The skin uses the sunlight to produce vitamin D, which is an important nutrient for calcium absorption. However, too much sun exposure, especially on a frequent basis and without the use of sunscreen, can sometimes cause irreversible harm to your skin. Using sunscreens and avoiding direct exposure to the sun can prevent your skin from becoming sunburned and from the possibility of developing skin cancer later. Sunburn is caused when the body's protective pigment, melanin, is not able to protect your skin from the exposure. This varies from person-to-person, depending on the color of someone's skin. The first signs of sunburn might not appear until after a few hours. In the event that you think you have a sunburn, the National Institute of Health (NIH) recommends the following:
1. Try taking a cool shower or bath. 2. Avoid products that contain benzocaine, lidocaine, or petroleum. 3. If blisters are present, dry bandages may help prevent infection. 4. If your skin is not blistering, moisturizing cream may be applied to relieve discomfort. 5. Over-the-counter medications like ibuprofen may help to relieve pain from sunburn (for adults, not children). 6. Cortisone creams may help reduce the inflammation. 7. Loose cotton clothing should be worn.
This type of heat illness is caused by two factors: water depletion or salt depletion. And it's most common in athletes. Heat exhaustion is caused by extreme sweating and results in weight loss. The body isn't able to cool itself down, and as heat exhaustion sets in, perspiration decreases, and the skin and core body temperatures rises to 104 degrees. Symptoms of heat exhaustion by water depletion are excessive thirst, weakness, and headache. Salt depletion has the same symptoms, but occurs when water isn't enough and when there is loss in the natural salt and minerals in a persons' body. Drinks with electrolytes are especially important to protect this type of heat exhaustion. Athletes or anyone that is going to be rigorously active outdoors should drink not only water, but also sports drinks. The American Academy for Orthopedic Surgeons recommends:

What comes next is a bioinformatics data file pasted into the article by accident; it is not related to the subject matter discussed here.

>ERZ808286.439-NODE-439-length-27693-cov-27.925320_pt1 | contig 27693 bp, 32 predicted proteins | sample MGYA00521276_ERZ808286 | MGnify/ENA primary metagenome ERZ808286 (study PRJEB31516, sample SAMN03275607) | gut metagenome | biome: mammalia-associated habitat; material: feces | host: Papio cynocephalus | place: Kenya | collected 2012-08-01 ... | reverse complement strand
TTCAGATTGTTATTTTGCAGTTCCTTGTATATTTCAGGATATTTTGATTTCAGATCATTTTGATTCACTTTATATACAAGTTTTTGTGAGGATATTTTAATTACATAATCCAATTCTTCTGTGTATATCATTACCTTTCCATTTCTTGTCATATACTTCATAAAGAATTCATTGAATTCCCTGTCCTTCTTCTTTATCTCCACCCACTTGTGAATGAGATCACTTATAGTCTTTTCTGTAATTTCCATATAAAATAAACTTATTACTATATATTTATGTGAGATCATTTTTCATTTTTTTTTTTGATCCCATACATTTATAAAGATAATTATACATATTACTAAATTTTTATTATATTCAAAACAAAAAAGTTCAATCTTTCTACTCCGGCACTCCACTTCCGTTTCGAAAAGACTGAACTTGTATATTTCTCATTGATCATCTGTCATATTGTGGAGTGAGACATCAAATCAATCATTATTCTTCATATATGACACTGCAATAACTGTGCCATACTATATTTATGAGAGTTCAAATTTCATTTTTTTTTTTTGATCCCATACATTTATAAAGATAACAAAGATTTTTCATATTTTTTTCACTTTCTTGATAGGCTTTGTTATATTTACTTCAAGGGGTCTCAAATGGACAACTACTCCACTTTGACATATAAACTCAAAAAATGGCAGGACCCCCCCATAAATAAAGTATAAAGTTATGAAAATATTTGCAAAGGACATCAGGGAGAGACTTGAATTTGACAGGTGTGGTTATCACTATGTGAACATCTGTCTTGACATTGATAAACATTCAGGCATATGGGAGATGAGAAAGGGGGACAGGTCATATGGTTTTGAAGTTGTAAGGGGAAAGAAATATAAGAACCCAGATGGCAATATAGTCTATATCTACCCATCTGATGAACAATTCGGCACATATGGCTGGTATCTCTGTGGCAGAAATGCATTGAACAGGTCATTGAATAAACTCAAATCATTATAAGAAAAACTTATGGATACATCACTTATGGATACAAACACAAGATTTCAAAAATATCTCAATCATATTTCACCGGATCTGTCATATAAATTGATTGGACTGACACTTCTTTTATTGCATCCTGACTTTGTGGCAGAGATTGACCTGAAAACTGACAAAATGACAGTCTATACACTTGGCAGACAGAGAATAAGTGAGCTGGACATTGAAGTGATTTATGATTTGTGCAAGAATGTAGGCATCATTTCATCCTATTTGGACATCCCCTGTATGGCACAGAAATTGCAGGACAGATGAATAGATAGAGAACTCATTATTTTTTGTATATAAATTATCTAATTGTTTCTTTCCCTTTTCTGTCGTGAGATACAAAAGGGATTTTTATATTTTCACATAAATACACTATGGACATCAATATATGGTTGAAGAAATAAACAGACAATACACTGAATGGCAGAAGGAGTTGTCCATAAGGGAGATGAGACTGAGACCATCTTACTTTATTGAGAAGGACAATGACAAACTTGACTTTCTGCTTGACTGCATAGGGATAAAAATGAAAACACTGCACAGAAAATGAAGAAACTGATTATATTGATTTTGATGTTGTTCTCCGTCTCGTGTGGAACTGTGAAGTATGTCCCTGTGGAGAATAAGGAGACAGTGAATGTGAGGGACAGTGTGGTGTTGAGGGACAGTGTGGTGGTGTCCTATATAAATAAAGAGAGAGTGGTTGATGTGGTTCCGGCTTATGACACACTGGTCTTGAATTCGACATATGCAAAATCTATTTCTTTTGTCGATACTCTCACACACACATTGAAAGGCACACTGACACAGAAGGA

1. Move the person to a cool, shaded area. 2. Remove tight clothing. 3. Give fluids, if the person or athlete is conscious. 4. Apply active cooling measures, such as a fan or ice towels, if the core temperature is elevated. 5. Refer to a physician to assess the needs of fluid/electrolyte replacement and for further medical attention, especially if nausea and vomiting are present.
This is a rash that looks like small red bumps, and it's caused by sweat glands being blocked. This is more common in tropical and humid climates, and is usually seen in infants, although adults can get heat rashes as well. The best way to prevent heat rashes is to wear loose-fitting and light-colored clothing and to stay in well-cooled or air-conditioned spaces. The Mayo Clinic recommends:
1. Calamine lotion to soothe itching 2. Anhydrous lanolin, which may help prevent duct blockage and stop new lesions from forming 3. Topical steroids in the most serious cases